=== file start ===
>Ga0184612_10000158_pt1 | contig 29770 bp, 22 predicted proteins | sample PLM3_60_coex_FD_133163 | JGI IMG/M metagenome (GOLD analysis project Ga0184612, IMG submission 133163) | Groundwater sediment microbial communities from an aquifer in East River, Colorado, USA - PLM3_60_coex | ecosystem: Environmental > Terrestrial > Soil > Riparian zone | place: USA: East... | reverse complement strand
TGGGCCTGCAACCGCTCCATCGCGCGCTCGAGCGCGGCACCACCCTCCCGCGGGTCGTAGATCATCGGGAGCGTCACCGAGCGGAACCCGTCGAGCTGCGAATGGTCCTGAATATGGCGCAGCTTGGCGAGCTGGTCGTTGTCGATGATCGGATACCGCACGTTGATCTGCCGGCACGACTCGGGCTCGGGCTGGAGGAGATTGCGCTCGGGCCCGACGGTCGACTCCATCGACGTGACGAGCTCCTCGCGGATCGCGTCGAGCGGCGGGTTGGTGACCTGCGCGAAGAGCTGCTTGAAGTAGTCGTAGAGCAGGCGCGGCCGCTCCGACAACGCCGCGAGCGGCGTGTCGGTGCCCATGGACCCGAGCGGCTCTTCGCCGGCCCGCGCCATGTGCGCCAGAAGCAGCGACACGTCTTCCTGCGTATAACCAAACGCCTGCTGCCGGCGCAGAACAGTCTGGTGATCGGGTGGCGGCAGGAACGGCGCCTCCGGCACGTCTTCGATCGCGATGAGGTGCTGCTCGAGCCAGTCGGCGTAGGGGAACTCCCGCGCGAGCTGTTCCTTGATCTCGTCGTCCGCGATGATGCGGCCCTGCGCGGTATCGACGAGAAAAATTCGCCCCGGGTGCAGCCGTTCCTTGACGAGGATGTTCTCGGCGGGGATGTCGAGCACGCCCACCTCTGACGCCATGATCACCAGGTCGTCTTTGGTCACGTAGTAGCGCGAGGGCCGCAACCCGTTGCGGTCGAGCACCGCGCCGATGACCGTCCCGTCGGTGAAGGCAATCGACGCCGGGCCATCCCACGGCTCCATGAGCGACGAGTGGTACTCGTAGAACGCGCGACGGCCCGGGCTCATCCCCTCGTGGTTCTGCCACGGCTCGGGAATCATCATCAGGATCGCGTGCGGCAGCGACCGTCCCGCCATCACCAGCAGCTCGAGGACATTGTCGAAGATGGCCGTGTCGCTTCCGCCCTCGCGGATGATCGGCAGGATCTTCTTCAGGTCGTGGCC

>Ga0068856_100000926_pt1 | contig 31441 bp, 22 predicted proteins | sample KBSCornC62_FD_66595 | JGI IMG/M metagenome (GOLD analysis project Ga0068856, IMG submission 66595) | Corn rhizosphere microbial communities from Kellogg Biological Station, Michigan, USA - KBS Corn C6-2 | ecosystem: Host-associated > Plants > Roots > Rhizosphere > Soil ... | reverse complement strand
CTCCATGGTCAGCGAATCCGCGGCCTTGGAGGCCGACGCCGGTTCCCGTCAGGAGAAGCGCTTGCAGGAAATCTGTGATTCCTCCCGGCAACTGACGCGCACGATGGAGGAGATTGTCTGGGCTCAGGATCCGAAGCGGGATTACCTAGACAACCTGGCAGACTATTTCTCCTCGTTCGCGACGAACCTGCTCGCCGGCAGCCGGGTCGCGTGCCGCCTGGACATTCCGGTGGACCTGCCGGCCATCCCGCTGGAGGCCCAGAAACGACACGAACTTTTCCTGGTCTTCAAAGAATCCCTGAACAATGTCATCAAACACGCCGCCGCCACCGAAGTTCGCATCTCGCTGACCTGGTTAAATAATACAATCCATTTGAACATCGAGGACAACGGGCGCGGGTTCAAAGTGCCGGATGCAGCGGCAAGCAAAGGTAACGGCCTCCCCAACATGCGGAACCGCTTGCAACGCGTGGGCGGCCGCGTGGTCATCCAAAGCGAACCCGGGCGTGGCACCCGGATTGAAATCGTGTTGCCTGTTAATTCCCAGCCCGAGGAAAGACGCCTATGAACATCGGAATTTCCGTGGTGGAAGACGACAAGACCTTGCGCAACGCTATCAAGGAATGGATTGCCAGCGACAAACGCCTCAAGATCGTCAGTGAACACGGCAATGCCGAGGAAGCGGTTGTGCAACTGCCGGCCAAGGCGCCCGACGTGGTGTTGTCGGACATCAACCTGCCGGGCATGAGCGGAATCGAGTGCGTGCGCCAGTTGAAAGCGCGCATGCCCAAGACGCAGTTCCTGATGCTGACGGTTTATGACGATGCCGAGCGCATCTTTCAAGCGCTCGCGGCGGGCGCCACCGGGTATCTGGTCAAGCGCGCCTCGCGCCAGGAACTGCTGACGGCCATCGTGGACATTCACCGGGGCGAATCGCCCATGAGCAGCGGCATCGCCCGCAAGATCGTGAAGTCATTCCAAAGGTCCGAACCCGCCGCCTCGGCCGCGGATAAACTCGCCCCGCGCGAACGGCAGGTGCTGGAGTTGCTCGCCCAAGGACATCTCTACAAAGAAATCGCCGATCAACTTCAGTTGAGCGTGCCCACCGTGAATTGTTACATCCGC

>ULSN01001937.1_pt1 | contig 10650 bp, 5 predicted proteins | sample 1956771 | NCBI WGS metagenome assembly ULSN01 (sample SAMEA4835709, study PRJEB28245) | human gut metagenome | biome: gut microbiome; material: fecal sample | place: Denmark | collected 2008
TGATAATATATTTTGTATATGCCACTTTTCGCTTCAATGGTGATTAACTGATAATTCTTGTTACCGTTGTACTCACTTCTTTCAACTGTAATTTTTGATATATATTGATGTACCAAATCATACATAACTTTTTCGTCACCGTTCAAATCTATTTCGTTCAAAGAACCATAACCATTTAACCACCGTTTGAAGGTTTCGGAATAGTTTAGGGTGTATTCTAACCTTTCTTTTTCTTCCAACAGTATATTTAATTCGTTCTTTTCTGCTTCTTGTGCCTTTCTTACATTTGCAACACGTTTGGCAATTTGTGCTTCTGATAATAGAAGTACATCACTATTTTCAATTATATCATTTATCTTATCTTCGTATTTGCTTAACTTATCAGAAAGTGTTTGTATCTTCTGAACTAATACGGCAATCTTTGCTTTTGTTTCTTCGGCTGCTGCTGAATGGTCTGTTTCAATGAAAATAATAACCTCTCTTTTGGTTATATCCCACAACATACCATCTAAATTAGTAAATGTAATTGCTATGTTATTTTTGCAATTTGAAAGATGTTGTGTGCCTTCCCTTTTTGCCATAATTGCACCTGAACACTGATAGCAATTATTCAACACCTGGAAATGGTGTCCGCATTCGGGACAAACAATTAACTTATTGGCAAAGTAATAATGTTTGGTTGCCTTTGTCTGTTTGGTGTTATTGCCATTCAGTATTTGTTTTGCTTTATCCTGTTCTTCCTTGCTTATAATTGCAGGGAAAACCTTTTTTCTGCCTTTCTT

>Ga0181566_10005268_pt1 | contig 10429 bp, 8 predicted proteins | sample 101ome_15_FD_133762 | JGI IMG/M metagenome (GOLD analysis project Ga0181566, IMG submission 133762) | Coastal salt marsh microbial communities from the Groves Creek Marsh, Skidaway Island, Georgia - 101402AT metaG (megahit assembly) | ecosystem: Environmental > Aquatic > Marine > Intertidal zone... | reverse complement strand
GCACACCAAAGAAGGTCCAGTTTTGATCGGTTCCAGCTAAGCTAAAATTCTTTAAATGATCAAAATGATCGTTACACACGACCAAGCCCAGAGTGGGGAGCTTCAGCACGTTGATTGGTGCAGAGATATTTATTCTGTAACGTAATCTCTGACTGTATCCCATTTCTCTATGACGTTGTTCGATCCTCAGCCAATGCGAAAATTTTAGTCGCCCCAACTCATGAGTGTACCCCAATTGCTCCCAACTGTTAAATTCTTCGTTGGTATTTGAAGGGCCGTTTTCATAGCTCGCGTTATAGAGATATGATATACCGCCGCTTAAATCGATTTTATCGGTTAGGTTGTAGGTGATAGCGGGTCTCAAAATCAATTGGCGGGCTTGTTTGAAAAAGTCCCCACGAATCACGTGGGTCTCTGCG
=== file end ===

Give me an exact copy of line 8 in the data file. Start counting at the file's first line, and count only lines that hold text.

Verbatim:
GCACACCAAAGAAGGTCCAGTTTTGATCGGTTCCAGCTAAGCTAAAATTCTTTAAATGATCAAAATGATCGTTACACACGACCAAGCCCAGAGTGGGGAGCTTCAGCACGTTGATTGGTGCAGAGATATTTATTCTGTAACGTAATCTCTGACTGTATCCCATTTCTCTATGACGTTGTTCGATCCTCAGCCAATGCGAAAATTTTAGTCGCCCCAACTCATGAGTGTACCCCAATTGCTCCCAACTGTTAAATTCTTCGTTGGTATTTGAAGGGCCGTTTTCATAGCTCGCGTTATAGAGATATGATATACCGCCGCTTAAATCGATTTTATCGGTTAGGTTGTAGGTGATAGCGGGTCTCAAAATCAATTGGCGGGCTTGTTTGAAAAAGTCCCCACGAATCACGTGGGTCTCTGCG